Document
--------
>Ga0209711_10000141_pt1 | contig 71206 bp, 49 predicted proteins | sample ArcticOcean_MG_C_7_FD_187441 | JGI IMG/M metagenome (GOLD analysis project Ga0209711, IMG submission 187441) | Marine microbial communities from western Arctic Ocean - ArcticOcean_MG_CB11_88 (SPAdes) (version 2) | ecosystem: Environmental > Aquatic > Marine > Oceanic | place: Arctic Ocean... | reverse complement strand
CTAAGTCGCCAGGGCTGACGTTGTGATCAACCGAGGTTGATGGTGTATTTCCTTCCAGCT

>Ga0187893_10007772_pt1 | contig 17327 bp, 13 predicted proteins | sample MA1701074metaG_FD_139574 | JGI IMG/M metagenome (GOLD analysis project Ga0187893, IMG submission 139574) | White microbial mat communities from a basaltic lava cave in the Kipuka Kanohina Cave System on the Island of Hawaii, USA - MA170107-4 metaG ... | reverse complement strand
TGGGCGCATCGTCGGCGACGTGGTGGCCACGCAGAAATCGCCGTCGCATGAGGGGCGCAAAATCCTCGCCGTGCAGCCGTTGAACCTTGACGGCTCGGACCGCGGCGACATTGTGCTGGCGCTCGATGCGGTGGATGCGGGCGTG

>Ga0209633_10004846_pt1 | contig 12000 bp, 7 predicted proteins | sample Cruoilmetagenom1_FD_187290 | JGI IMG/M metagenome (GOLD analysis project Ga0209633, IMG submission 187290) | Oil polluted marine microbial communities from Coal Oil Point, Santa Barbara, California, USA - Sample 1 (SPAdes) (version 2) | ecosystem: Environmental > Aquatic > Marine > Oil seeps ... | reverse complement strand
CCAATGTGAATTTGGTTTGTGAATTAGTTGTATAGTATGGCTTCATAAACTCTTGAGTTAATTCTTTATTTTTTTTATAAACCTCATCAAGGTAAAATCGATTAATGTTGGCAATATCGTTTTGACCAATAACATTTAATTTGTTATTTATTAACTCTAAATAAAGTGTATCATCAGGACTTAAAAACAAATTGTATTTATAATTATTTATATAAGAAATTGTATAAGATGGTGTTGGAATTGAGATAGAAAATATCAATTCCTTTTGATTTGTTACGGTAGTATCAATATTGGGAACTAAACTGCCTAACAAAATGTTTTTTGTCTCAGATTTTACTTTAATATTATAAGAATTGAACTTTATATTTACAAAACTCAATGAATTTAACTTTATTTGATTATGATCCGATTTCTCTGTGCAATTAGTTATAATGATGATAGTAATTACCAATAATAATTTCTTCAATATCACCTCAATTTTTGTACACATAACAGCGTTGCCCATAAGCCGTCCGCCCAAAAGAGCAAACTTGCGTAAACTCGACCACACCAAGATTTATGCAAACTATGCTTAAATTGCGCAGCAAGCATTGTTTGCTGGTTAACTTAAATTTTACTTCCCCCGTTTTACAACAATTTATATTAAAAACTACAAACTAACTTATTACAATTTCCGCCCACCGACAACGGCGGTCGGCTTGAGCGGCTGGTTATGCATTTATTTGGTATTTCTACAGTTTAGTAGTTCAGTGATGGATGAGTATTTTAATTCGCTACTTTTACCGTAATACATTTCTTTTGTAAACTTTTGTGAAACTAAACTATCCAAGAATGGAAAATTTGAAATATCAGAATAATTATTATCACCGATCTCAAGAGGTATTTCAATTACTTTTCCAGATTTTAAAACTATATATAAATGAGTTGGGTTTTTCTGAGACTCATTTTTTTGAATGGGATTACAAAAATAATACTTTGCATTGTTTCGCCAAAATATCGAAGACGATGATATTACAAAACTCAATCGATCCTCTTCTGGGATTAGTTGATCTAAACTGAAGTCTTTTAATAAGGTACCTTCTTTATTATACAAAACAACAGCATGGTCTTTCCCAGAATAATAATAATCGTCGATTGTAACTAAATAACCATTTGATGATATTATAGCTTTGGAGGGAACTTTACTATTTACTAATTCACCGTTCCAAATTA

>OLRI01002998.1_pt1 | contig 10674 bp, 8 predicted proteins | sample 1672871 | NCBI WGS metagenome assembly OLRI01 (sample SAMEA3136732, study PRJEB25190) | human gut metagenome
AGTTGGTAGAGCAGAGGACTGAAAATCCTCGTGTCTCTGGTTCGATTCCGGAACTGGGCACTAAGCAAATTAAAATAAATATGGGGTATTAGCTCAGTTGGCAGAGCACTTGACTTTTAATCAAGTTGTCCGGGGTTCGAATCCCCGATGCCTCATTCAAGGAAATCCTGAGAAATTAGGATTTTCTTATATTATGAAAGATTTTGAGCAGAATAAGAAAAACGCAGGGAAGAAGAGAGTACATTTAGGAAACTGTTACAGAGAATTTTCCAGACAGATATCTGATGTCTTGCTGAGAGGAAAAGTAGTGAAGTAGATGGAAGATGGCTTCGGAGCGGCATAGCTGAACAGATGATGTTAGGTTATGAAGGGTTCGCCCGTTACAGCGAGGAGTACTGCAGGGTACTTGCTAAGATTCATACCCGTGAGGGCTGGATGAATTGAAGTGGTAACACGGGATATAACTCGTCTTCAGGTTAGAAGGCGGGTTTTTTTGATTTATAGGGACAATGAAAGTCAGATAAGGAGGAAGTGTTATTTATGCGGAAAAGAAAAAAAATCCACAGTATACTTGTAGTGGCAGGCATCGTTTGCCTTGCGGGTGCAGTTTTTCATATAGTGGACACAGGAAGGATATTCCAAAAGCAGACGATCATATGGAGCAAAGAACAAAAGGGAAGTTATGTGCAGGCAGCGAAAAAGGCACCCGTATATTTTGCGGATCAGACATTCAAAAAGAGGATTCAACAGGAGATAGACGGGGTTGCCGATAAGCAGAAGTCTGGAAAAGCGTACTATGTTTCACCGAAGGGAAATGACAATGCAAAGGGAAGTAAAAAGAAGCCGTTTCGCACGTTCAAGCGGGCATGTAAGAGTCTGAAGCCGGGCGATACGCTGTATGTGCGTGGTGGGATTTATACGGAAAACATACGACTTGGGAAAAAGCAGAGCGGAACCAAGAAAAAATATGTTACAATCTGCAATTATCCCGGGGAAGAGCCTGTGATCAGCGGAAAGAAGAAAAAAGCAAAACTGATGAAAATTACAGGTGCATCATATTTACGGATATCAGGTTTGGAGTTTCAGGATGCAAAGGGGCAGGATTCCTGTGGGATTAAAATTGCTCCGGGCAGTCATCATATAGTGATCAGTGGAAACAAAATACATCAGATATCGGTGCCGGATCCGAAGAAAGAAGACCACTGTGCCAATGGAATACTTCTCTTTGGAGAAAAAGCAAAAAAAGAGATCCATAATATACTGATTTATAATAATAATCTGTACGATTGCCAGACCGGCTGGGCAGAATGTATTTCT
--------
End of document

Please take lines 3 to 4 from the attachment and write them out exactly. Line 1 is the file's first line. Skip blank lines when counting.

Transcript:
>Ga0187893_10007772_pt1 | contig 17327 bp, 13 predicted proteins | sample MA1701074metaG_FD_139574 | JGI IMG/M metagenome (GOLD analysis project Ga0187893, IMG submission 139574) | White microbial mat communities from a basaltic lava cave in the Kipuka Kanohina Cave System on the Island of Hawaii, USA - MA170107-4 metaG ... | reverse complement strand
TGGGCGCATCGTCGGCGACGTGGTGGCCACGCAGAAATCGCCGTCGCATGAGGGGCGCAAAATCCTCGCCGTGCAGCCGTTGAACCTTGACGGCTCGGACCGCGGCGACATTGTGCTGGCGCTCGATGCGGTGGATGCGGGCGTG